How much time does an exhibition space hold? How does the narrative invoke differences in perception due to the change of velocity in time?
The narrative of the moving image, due to the nature of the medium, compels the viewer to spend more time accessing the interior narrative within the work. This interior narrative could be an imagination, a segment of history, or another universe. There is great difference, however, between the temporal sense in the intrinsic perceptual space of the work, and the physical space that harbors the moving image. And it is precisely this difference that embodies the process of visualizing the temporal sense within the moving image, through the presentation in a physical space, based on the perception of time. Unfurling a narrative within the moving image, Wu Chi-Yu reflects the imagination of a political community and the sphere it inhabits through human memory. In this way he conceives an intangible realm where multiple layers of time reside, breeding a visual narrative that echoes a distinctive worldview.
91 Square Meters of Time is a narrative comprising three series which examine the concepts of time, space, and velocity in the moving image. When we amble through the antiquarian room in a museum, the distance between the first and last book on the shelf epitomizes history in its most condensed form, written, edited, and produced into an object of paper. Such distance substantiates hundreds of years, manifesting a tangible timeline consisted of volumes that span eras. In Four Centuries in An Afternoon (2017), the artist transforms the timeline of the moving image into palpable form by juxtaposing books, photographs, and fossils on a long table, constructing a boundless narrative where the temporal sense so elusive in the moving image becomes tactile. Under this premise, the interiority of his work gravitates toward a metaphor and imagination that crystallize through reality and a reflection of history.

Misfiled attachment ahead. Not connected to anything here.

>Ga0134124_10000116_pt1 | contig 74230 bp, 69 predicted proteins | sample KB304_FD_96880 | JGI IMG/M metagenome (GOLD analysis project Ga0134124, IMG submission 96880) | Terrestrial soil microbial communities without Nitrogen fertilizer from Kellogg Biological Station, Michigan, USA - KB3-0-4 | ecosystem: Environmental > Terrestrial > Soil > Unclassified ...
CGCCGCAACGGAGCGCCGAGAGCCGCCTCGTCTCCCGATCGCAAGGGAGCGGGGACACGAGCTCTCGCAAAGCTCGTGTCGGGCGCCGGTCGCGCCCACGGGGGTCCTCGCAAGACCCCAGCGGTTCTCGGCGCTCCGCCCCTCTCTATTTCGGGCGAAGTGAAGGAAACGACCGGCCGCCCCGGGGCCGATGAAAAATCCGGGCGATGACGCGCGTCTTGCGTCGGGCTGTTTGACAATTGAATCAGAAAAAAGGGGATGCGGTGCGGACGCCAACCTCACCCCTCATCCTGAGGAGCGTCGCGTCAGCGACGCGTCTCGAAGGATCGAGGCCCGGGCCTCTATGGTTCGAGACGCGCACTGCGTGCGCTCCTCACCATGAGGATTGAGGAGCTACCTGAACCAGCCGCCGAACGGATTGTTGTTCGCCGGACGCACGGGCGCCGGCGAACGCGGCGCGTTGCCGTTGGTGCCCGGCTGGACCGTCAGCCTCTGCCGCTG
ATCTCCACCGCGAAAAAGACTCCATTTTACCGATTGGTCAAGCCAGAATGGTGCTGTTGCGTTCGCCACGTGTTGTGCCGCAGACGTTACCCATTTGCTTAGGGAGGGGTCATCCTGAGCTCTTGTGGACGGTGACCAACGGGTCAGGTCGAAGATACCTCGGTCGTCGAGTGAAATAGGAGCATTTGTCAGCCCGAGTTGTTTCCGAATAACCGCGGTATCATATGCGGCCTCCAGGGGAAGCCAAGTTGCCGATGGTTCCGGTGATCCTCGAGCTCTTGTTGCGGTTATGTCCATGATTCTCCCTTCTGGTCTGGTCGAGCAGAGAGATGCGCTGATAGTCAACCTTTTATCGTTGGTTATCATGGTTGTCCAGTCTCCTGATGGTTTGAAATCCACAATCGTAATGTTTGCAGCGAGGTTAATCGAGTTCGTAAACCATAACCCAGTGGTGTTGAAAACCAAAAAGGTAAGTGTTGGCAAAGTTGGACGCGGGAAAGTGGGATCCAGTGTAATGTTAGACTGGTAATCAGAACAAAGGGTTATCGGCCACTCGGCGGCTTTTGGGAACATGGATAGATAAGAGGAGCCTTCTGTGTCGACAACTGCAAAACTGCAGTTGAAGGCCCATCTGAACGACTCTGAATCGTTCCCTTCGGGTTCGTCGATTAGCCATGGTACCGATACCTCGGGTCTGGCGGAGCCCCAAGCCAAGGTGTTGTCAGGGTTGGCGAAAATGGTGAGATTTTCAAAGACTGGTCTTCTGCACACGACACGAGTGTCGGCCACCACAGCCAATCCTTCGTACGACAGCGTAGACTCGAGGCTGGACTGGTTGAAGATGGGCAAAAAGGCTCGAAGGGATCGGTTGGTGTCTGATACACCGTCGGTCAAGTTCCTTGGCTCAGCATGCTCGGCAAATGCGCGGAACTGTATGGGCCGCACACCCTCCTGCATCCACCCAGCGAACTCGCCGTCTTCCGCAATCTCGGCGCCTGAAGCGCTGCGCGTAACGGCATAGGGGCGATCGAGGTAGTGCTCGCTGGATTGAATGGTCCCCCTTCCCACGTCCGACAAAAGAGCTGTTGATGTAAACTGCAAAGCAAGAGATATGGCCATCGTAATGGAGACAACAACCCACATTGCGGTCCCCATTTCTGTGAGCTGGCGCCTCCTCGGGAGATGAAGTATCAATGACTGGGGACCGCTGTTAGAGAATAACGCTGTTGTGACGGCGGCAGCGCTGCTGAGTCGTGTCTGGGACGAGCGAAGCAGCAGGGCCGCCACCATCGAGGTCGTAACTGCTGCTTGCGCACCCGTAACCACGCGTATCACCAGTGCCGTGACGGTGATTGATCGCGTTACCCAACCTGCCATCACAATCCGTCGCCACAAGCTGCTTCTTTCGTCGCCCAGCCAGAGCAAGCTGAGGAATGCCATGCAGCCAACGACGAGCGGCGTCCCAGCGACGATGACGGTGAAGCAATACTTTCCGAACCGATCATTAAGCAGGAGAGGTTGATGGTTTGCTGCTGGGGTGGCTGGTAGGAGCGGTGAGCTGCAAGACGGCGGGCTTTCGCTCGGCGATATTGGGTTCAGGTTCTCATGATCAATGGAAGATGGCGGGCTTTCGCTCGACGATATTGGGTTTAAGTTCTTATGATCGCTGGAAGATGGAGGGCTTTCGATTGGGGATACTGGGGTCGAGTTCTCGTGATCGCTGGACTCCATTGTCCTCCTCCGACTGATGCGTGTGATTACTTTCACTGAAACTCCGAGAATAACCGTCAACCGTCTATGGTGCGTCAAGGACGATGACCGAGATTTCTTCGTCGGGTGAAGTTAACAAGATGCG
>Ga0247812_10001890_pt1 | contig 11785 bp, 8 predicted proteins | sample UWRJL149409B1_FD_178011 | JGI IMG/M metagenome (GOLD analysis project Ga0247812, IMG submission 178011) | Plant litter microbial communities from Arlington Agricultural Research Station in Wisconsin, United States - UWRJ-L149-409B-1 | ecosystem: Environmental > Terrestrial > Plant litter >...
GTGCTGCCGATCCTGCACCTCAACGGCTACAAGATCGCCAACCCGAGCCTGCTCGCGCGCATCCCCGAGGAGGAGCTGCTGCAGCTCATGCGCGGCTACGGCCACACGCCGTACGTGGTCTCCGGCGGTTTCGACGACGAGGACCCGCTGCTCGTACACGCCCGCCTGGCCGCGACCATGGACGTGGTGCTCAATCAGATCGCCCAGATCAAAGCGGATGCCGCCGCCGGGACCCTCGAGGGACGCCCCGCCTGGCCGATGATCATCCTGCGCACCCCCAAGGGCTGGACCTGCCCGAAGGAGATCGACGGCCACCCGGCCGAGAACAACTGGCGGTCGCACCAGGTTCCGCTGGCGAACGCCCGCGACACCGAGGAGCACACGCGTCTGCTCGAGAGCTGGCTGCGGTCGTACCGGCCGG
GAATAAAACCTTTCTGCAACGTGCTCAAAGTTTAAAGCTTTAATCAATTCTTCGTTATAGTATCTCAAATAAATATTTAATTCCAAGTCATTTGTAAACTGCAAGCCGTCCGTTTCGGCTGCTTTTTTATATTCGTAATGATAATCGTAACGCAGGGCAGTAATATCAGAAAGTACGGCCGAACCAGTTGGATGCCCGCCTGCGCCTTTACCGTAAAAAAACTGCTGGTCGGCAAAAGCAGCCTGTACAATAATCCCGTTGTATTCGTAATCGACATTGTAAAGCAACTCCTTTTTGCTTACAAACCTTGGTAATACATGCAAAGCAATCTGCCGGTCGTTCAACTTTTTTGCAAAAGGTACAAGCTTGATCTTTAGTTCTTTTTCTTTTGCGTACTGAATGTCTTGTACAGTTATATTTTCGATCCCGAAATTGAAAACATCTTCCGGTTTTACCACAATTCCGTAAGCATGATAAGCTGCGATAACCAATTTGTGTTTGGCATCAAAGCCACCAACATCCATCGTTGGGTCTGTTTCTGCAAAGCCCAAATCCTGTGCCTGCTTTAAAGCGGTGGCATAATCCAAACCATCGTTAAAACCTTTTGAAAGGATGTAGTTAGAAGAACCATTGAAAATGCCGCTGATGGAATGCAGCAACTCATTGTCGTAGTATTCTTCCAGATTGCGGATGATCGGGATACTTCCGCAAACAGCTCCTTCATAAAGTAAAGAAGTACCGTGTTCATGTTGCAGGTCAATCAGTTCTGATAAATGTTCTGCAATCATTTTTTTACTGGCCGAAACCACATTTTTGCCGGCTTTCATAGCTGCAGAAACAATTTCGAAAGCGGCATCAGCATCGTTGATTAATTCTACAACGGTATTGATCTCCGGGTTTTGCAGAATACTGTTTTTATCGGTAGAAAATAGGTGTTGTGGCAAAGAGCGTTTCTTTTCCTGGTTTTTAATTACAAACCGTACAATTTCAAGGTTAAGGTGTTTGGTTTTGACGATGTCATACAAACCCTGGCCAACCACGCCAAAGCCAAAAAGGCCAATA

The work Refraction (2015) incarnates the Lanyu elders’ interpretation of the inception of the island, which is located off the southeastern coast of Taiwan. Though belonging to the same political community, Lanyu and Taiwan are separated by ocean, fostering a way to see one another through the lens of a stranger. This difference in perception is precisely the disruption and uncertainty residing between space and local history. Set against the backdrop of the Third Taiwan Strait Crisis in 1996, when every family was in front of the TV, watching as the fleeting flame crash into the ocean, the work Nosedive (2017) considers how the crashing Mach 5 missile that would have drastically change the island’s destiny, instantly compressed space due to the sense of speed in the footage, further breaking the historical impasse and creating a surreal imagination.
Wu Chi-Yu is concerned with the varied connections between history, politics, the individual, and the collective in contemporary society. His practice revolves around the moving image, looking for contemporary narratives in lost memory through the reproducing of oral history and myths. He is also involved in different collaboration projects of installation, video installation, and performance, in an attempt to bridge postmodern history and contemporary life. Wu Chi-Yu received a master’s degree in new media art from the Taipei National University of the Arts in 2011. He participated in several residence programs between 2014 and 2015, including at the Rijksakademie van beeldende kunsten in Amsterdam, Netherlands; Seoul Art Space Geumcheon, Korea; and Baan Noorg, Ratchaburi, Thailand. He has exhibited in the Taipei Biennial, Taipei, Taiwan (2016); 2nd China Central Academy of Fine Arts Future Exhibition, Beijing, China (2015); and Fest — New Directors/New Films Festival, Espinho, Portugal (2015).